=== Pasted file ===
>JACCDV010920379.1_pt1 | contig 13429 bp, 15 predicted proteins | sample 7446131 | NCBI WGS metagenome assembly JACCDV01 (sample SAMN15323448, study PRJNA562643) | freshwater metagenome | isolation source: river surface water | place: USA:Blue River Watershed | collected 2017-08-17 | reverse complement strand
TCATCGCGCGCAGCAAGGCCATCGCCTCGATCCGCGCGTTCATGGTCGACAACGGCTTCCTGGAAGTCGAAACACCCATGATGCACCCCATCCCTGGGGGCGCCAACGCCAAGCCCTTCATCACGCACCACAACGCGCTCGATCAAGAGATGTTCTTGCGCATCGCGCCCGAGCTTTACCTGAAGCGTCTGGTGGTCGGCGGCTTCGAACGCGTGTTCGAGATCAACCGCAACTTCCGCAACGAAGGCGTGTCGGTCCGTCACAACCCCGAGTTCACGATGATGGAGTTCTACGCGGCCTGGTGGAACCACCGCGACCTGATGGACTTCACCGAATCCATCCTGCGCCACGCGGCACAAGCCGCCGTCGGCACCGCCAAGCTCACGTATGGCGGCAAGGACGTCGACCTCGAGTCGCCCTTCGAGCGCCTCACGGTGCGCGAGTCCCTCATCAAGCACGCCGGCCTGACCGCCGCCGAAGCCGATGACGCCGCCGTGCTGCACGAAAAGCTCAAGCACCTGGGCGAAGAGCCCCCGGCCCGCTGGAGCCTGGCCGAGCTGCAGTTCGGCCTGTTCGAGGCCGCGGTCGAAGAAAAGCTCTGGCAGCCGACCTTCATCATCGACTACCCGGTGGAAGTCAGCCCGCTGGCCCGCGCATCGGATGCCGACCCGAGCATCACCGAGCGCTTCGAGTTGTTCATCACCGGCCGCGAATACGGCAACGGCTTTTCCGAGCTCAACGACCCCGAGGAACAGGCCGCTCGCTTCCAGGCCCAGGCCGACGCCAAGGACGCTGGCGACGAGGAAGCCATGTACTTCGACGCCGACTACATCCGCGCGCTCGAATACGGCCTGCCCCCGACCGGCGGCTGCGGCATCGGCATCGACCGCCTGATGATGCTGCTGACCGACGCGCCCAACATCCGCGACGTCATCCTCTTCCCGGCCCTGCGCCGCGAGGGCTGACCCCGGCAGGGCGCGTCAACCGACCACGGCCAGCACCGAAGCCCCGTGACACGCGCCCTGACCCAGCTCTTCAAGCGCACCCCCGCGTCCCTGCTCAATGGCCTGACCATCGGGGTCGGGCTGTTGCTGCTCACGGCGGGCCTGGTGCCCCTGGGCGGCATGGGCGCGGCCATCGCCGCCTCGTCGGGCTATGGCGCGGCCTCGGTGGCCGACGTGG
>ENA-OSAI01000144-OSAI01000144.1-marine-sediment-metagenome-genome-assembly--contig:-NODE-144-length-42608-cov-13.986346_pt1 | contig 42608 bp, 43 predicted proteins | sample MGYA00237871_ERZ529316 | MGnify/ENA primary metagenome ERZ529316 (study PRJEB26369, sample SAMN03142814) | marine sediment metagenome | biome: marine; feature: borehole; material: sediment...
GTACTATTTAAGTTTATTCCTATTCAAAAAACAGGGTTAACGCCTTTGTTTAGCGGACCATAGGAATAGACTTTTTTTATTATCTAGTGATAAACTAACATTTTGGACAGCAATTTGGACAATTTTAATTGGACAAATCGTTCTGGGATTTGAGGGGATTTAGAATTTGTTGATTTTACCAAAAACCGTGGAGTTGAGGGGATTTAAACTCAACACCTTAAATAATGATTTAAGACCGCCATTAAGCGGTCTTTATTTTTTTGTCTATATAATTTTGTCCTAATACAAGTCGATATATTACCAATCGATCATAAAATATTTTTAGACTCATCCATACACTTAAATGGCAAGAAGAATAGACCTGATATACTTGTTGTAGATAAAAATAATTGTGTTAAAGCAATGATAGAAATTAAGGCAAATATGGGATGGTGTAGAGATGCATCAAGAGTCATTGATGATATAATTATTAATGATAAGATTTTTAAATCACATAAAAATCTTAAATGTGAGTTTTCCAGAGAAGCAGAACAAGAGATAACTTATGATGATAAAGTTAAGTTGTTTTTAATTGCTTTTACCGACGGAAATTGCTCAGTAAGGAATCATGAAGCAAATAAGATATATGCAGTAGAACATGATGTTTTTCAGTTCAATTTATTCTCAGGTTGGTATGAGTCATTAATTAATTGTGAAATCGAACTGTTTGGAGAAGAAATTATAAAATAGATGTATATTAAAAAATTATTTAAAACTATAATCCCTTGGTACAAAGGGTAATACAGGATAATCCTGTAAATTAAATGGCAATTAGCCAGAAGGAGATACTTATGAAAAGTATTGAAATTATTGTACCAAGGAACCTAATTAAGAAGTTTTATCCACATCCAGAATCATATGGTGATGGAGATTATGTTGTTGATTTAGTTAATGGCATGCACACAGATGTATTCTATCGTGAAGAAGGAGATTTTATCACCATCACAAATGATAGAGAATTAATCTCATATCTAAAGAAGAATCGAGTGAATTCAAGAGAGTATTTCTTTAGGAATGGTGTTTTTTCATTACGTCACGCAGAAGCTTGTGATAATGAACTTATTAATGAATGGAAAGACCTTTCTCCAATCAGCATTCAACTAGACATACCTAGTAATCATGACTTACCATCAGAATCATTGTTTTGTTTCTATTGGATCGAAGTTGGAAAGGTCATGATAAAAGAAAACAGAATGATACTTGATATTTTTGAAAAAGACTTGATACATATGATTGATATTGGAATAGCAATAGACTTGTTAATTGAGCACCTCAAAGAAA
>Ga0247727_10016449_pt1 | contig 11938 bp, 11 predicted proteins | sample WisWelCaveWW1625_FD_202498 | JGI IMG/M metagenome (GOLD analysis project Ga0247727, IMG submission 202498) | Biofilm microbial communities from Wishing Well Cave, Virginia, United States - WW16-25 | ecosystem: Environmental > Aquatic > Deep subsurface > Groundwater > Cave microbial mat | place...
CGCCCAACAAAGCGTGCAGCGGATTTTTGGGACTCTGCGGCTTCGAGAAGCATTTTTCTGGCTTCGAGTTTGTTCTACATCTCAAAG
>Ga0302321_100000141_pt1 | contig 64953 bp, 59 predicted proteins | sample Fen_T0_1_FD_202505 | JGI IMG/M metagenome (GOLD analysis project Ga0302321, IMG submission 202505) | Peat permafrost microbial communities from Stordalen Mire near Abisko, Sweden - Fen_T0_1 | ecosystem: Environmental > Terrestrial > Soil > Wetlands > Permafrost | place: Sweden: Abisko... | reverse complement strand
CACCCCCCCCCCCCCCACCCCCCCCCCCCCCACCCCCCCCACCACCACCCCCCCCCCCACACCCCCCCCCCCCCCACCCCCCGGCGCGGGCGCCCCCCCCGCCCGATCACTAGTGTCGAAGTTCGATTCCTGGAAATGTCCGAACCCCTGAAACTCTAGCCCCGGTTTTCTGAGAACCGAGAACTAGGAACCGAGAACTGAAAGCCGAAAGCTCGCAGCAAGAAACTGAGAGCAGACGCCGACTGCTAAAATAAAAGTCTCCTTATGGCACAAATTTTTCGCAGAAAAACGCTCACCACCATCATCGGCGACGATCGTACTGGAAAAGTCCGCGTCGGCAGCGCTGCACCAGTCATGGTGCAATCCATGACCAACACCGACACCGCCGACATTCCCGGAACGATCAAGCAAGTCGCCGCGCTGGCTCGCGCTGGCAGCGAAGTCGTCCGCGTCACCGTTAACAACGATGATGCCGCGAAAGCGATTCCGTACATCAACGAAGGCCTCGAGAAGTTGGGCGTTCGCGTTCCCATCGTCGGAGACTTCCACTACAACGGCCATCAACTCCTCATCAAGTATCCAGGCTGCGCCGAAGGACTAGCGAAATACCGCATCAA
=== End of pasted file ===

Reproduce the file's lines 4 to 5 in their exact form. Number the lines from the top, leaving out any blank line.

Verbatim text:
GTACTATTTAAGTTTATTCCTATTCAAAAAACAGGGTTAACGCCTTTGTTTAGCGGACCATAGGAATAGACTTTTTTTATTATCTAGTGATAAACTAACATTTTGGACAGCAATTTGGACAATTTTAATTGGACAAATCGTTCTGGGATTTGAGGGGATTTAGAATTTGTTGATTTTACCAAAAACCGTGGAGTTGAGGGGATTTAAACTCAACACCTTAAATAATGATTTAAGACCGCCATTAAGCGGTCTTTATTTTTTTGTCTATATAATTTTGTCCTAATACAAGTCGATATATTACCAATCGATCATAAAATATTTTTAGACTCATCCATACACTTAAATGGCAAGAAGAATAGACCTGATATACTTGTTGTAGATAAAAATAATTGTGTTAAAGCAATGATAGAAATTAAGGCAAATATGGGATGGTGTAGAGATGCATCAAGAGTCATTGATGATATAATTATTAATGATAAGATTTTTAAATCACATAAAAATCTTAAATGTGAGTTTTCCAGAGAAGCAGAACAAGAGATAACTTATGATGATAAAGTTAAGTTGTTTTTAATTGCTTTTACCGACGGAAATTGCTCAGTAAGGAATCATGAAGCAAATAAGATATATGCAGTAGAACATGATGTTTTTCAGTTCAATTTATTCTCAGGTTGGTATGAGTCATTAATTAATTGTGAAATCGAACTGTTTGGAGAAGAAATTATAAAATAGATGTATATTAAAAAATTATTTAAAACTATAATCCCTTGGTACAAAGGGTAATACAGGATAATCCTGTAAATTAAATGGCAATTAGCCAGAAGGAGATACTTATGAAAAGTATTGAAATTATTGTACCAAGGAACCTAATTAAGAAGTTTTATCCACATCCAGAATCATATGGTGATGGAGATTATGTTGTTGATTTAGTTAATGGCATGCACACAGATGTATTCTATCGTGAAGAAGGAGATTTTATCACCATCACAAATGATAGAGAATTAATCTCATATCTAAAGAAGAATCGAGTGAATTCAAGAGAGTATTTCTTTAGGAATGGTGTTTTTTCATTACGTCACGCAGAAGCTTGTGATAATGAACTTATTAATGAATGGAAAGACCTTTCTCCAATCAGCATTCAACTAGACATACCTAGTAATCATGACTTACCATCAGAATCATTGTTTTGTTTCTATTGGATCGAAGTTGGAAAGGTCATGATAAAAGAAAACAGAATGATACTTGATATTTTTGAAAAAGACTTGATACATATGATTGATATTGGAATAGCAATAGACTTGTTAATTGAGCACCTCAAAGAAA
>Ga0247727_10016449_pt1 | contig 11938 bp, 11 predicted proteins | sample WisWelCaveWW1625_FD_202498 | JGI IMG/M metagenome (GOLD analysis project Ga0247727, IMG submission 202498) | Biofilm microbial communities from Wishing Well Cave, Virginia, United States - WW16-25 | ecosystem: Environmental > Aquatic > Deep subsurface > Groundwater > Cave microbial mat | place...